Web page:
Parents still delaying, skipping vaccines for children despite evidence

 
By Carrie Johnson Weimar • Published: January 31st, 2012
Category: Health in a Heartbeat
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Doctors and scientists agree: getting young children vaccinated is an important and necessary step to prevent disease. Despite the overwhelming evidence to support this statement, the results of a recent survey show that many parents are delaying or even skipping vaccinations for their kids.

The study, performed by the U.S. Centers for Disease Control and Prevention, found that one out of 10 parents is not following the recommended vaccination schedule. While only 2 percent of the respondents refused all vaccinations for their child, many said they didn’t trust the recommended schedule, and 13 percent said they purposely delayed or skipped vaccines.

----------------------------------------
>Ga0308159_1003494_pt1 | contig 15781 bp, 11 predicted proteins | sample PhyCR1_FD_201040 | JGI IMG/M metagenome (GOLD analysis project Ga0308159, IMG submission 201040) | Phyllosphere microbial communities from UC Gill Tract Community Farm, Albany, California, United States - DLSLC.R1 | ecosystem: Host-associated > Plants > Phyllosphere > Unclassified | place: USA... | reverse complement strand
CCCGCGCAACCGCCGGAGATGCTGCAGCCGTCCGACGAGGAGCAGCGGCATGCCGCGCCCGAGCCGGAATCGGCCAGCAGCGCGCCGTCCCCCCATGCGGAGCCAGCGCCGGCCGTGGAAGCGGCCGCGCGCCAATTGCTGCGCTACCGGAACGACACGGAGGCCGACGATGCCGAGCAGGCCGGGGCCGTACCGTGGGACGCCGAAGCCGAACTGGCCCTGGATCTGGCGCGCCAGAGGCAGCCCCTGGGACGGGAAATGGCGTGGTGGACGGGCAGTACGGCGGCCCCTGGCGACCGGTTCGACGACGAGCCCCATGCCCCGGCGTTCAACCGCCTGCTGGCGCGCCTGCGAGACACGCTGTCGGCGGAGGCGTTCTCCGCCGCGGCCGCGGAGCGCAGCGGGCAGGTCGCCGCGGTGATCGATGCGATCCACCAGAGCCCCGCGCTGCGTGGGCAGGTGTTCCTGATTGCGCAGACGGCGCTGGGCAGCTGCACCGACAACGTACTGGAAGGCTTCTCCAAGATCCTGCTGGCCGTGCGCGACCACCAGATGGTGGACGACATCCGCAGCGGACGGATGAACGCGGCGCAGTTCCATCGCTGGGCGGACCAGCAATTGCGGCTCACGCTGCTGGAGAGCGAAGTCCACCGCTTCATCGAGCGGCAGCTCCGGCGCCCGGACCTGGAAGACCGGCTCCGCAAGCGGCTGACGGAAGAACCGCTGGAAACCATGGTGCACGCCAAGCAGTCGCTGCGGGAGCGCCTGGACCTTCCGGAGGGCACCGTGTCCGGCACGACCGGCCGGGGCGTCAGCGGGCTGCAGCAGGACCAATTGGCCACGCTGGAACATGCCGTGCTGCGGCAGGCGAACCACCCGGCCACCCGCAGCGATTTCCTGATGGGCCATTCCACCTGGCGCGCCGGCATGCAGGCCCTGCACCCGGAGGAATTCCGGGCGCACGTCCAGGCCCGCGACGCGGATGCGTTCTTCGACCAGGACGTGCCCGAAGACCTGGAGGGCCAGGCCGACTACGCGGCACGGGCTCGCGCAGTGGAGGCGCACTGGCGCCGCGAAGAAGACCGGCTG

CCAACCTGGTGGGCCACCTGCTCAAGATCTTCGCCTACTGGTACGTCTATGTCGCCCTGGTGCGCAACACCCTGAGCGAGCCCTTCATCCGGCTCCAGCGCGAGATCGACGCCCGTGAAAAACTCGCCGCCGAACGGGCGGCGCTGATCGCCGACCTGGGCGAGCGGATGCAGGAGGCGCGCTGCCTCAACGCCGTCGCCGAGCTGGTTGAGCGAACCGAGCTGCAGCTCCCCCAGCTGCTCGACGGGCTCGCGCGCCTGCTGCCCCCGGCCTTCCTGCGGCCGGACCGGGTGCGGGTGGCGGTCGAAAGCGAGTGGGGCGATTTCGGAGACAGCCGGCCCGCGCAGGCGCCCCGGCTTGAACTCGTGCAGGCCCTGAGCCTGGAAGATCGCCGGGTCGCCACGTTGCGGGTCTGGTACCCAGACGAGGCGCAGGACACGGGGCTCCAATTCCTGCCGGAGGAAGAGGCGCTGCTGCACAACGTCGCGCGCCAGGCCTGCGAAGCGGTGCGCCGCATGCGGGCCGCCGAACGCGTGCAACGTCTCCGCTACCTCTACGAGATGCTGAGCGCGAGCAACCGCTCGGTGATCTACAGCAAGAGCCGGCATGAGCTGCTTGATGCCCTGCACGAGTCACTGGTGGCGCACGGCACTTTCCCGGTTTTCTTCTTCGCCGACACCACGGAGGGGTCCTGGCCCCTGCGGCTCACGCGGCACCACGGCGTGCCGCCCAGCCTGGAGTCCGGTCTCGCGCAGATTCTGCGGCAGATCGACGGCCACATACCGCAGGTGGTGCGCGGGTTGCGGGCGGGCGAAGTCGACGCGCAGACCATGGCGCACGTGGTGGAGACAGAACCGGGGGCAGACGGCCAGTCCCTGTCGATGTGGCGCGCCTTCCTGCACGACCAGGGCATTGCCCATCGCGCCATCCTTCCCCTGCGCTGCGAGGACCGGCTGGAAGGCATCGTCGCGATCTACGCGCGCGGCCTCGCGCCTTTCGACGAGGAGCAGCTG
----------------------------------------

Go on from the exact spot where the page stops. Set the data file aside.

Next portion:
Even parents who did follow the recommended schedule expressed skepticism. Twenty-five percent said they believed delaying vaccines cut down on harmful side effects. Twenty-nine percent said parents could skip some vaccinations because they weren’t really necessary.

For the study, researchers from the CDC surveyed 748 families with children between the ages of 6 months to 6 years about their vaccine choices, education, income and demographics.

The results also showed that many parents were not aware of the risks posed by delaying or skipping vaccinations. For example, 81 percent of the parents who reported skipping or delaying vaccinations said they did not agree with the statement that leaving children unvaccinated leaves them and their community at a higher risk for disease.

Vaccine distrust has now become so commonplace that the American Academy of Pediatrics has drafted an official response for doctors to use with their patients’ parents.

While this skepticism likely isn’t going away any time soon, health experts are urging parents to get educated about the facts regarding this controversial issue. You can read all about vaccines on the CDC’s Website, www.cdc.gov.